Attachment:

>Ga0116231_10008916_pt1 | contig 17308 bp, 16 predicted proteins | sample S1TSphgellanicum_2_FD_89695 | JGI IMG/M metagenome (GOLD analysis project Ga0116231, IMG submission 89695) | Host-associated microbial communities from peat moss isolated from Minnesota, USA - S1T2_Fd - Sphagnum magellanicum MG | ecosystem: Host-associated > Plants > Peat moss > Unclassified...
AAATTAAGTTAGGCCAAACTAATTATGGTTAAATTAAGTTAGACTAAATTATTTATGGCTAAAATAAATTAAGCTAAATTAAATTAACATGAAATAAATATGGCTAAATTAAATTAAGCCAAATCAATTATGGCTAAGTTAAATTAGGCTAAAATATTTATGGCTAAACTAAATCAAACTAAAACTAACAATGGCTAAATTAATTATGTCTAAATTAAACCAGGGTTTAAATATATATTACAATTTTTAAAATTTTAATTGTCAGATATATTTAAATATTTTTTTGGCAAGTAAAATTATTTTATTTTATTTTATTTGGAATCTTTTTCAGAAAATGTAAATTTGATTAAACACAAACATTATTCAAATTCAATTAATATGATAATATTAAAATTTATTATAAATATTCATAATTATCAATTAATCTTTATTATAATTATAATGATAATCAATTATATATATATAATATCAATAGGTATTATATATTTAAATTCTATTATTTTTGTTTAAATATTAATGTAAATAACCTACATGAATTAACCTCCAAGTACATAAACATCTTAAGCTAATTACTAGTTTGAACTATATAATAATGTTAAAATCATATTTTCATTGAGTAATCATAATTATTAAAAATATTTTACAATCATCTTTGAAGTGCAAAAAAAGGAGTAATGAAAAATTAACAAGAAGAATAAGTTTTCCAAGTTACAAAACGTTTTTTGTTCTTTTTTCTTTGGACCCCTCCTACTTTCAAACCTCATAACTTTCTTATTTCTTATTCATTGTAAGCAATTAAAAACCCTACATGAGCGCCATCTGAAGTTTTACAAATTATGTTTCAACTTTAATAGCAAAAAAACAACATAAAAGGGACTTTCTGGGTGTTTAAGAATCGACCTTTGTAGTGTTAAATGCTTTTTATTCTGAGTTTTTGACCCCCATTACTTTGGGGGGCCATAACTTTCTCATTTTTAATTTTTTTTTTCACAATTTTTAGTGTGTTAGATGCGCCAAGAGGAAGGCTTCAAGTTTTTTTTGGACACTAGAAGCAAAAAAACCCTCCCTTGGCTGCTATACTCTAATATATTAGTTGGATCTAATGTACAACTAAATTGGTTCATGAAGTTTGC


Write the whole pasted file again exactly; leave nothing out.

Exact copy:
>Ga0116231_10008916_pt1 | contig 17308 bp, 16 predicted proteins | sample S1TSphgellanicum_2_FD_89695 | JGI IMG/M metagenome (GOLD analysis project Ga0116231, IMG submission 89695) | Host-associated microbial communities from peat moss isolated from Minnesota, USA - S1T2_Fd - Sphagnum magellanicum MG | ecosystem: Host-associated > Plants > Peat moss > Unclassified...
AAATTAAGTTAGGCCAAACTAATTATGGTTAAATTAAGTTAGACTAAATTATTTATGGCTAAAATAAATTAAGCTAAATTAAATTAACATGAAATAAATATGGCTAAATTAAATTAAGCCAAATCAATTATGGCTAAGTTAAATTAGGCTAAAATATTTATGGCTAAACTAAATCAAACTAAAACTAACAATGGCTAAATTAATTATGTCTAAATTAAACCAGGGTTTAAATATATATTACAATTTTTAAAATTTTAATTGTCAGATATATTTAAATATTTTTTTGGCAAGTAAAATTATTTTATTTTATTTTATTTGGAATCTTTTTCAGAAAATGTAAATTTGATTAAACACAAACATTATTCAAATTCAATTAATATGATAATATTAAAATTTATTATAAATATTCATAATTATCAATTAATCTTTATTATAATTATAATGATAATCAATTATATATATATAATATCAATAGGTATTATATATTTAAATTCTATTATTTTTGTTTAAATATTAATGTAAATAACCTACATGAATTAACCTCCAAGTACATAAACATCTTAAGCTAATTACTAGTTTGAACTATATAATAATGTTAAAATCATATTTTCATTGAGTAATCATAATTATTAAAAATATTTTACAATCATCTTTGAAGTGCAAAAAAAGGAGTAATGAAAAATTAACAAGAAGAATAAGTTTTCCAAGTTACAAAACGTTTTTTGTTCTTTTTTCTTTGGACCCCTCCTACTTTCAAACCTCATAACTTTCTTATTTCTTATTCATTGTAAGCAATTAAAAACCCTACATGAGCGCCATCTGAAGTTTTACAAATTATGTTTCAACTTTAATAGCAAAAAAACAACATAAAAGGGACTTTCTGGGTGTTTAAGAATCGACCTTTGTAGTGTTAAATGCTTTTTATTCTGAGTTTTTGACCCCCATTACTTTGGGGGGCCATAACTTTCTCATTTTTAATTTTTTTTTTCACAATTTTTAGTGTGTTAGATGCGCCAAGAGGAAGGCTTCAAGTTTTTTTTGGACACTAGAAGCAAAAAAACCCTCCCTTGGCTGCTATACTCTAATATATTAGTTGGATCTAATGTACAACTAAATTGGTTCATGAAGTTTGC